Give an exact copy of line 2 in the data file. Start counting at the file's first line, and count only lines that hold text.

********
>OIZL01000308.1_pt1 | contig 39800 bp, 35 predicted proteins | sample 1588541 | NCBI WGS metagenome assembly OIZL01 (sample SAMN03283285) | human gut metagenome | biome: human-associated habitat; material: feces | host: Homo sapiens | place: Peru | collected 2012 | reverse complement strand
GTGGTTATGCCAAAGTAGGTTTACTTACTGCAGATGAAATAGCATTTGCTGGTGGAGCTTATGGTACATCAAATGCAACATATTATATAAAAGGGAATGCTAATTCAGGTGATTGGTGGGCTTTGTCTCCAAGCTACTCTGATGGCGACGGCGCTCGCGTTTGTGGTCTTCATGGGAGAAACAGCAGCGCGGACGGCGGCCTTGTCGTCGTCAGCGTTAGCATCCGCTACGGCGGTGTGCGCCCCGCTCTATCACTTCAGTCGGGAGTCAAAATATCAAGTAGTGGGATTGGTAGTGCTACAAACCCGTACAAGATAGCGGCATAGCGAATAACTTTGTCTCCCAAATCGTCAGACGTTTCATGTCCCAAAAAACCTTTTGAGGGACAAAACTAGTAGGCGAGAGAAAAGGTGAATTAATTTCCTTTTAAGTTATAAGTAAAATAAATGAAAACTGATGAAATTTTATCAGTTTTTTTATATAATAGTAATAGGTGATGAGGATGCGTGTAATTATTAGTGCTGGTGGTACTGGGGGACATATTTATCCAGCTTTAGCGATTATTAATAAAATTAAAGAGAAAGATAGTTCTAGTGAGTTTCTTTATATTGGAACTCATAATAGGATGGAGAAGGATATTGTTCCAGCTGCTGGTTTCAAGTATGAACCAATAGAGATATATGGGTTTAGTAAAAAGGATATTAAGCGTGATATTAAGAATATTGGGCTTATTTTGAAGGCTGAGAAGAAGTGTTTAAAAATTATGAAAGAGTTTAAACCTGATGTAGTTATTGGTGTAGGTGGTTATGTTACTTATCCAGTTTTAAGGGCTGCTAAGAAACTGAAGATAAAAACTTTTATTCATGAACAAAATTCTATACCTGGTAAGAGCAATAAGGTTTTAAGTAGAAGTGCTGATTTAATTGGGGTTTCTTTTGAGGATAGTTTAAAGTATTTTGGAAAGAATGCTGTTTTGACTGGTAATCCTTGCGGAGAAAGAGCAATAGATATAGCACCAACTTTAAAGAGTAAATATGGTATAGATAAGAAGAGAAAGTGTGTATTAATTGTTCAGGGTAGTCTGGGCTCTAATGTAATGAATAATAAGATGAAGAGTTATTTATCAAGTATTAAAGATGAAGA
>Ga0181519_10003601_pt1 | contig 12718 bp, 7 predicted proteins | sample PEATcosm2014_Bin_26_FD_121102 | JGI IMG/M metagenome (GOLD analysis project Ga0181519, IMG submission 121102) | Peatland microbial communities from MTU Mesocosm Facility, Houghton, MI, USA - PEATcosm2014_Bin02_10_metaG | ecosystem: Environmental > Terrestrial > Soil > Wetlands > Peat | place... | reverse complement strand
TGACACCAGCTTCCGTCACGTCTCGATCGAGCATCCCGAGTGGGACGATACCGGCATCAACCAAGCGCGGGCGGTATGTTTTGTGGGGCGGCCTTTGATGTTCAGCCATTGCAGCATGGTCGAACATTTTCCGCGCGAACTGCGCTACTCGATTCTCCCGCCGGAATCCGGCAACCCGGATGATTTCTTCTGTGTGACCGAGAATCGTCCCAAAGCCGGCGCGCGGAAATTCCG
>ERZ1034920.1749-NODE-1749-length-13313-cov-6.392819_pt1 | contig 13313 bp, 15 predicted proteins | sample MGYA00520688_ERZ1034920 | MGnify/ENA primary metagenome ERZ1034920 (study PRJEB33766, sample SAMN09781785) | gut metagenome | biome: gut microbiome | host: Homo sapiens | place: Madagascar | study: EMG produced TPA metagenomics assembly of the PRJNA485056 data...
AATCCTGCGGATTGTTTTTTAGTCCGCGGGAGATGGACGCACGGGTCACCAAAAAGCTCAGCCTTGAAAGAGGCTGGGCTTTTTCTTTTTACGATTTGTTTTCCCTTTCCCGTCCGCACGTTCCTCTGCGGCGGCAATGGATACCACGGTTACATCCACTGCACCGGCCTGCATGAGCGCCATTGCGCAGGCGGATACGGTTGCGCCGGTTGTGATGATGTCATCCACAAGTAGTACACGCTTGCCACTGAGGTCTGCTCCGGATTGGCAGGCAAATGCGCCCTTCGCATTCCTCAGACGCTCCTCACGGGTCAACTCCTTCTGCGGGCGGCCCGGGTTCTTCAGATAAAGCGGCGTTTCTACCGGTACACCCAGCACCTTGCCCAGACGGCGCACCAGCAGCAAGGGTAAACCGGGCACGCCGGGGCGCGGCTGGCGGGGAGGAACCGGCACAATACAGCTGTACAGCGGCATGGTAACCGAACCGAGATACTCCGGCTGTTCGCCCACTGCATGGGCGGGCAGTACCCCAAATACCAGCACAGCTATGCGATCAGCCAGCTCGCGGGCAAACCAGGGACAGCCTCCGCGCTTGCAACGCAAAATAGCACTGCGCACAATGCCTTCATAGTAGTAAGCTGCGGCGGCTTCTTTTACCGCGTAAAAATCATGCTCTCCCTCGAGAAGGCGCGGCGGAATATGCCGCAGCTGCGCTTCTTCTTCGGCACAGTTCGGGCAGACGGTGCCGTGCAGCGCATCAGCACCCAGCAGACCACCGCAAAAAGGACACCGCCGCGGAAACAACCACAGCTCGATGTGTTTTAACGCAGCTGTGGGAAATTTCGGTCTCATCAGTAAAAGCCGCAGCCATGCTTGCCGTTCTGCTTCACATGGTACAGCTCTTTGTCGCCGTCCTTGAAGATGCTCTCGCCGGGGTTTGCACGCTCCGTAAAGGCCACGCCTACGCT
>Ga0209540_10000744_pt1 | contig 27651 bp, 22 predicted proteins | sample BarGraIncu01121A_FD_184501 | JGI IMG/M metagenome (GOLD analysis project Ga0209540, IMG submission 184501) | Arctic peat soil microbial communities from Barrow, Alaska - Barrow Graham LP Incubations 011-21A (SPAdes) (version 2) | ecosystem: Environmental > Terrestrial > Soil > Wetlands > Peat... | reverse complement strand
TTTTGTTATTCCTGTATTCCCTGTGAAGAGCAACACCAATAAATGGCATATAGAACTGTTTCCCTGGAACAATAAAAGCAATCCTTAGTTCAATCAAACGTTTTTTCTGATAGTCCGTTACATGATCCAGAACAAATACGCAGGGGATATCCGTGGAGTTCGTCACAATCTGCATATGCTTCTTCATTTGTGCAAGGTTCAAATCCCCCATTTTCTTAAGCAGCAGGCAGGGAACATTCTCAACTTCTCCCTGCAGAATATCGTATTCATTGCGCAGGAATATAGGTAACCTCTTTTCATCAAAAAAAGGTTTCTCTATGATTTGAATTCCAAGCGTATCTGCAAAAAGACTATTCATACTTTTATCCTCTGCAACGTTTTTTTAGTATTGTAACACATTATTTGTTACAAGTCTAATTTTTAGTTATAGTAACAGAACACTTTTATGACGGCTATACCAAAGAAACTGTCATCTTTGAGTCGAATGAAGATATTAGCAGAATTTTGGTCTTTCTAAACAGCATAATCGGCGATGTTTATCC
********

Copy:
GTGGTTATGCCAAAGTAGGTTTACTTACTGCAGATGAAATAGCATTTGCTGGTGGAGCTTATGGTACATCAAATGCAACATATTATATAAAAGGGAATGCTAATTCAGGTGATTGGTGGGCTTTGTCTCCAAGCTACTCTGATGGCGACGGCGCTCGCGTTTGTGGTCTTCATGGGAGAAACAGCAGCGCGGACGGCGGCCTTGTCGTCGTCAGCGTTAGCATCCGCTACGGCGGTGTGCGCCCCGCTCTATCACTTCAGTCGGGAGTCAAAATATCAAGTAGTGGGATTGGTAGTGCTACAAACCCGTACAAGATAGCGGCATAGCGAATAACTTTGTCTCCCAAATCGTCAGACGTTTCATGTCCCAAAAAACCTTTTGAGGGACAAAACTAGTAGGCGAGAGAAAAGGTGAATTAATTTCCTTTTAAGTTATAAGTAAAATAAATGAAAACTGATGAAATTTTATCAGTTTTTTTATATAATAGTAATAGGTGATGAGGATGCGTGTAATTATTAGTGCTGGTGGTACTGGGGGACATATTTATCCAGCTTTAGCGATTATTAATAAAATTAAAGAGAAAGATAGTTCTAGTGAGTTTCTTTATATTGGAACTCATAATAGGATGGAGAAGGATATTGTTCCAGCTGCTGGTTTCAAGTATGAACCAATAGAGATATATGGGTTTAGTAAAAAGGATATTAAGCGTGATATTAAGAATATTGGGCTTATTTTGAAGGCTGAGAAGAAGTGTTTAAAAATTATGAAAGAGTTTAAACCTGATGTAGTTATTGGTGTAGGTGGTTATGTTACTTATCCAGTTTTAAGGGCTGCTAAGAAACTGAAGATAAAAACTTTTATTCATGAACAAAATTCTATACCTGGTAAGAGCAATAAGGTTTTAAGTAGAAGTGCTGATTTAATTGGGGTTTCTTTTGAGGATAGTTTAAAGTATTTTGGAAAGAATGCTGTTTTGACTGGTAATCCTTGCGGAGAAAGAGCAATAGATATAGCACCAACTTTAAAGAGTAAATATGGTATAGATAAGAAGAGAAAGTGTGTATTAATTGTTCAGGGTAGTCTGGGCTCTAATGTAATGAATAATAAGATGAAGAGTTATTTATCAAGTATTAAAGATGAAGA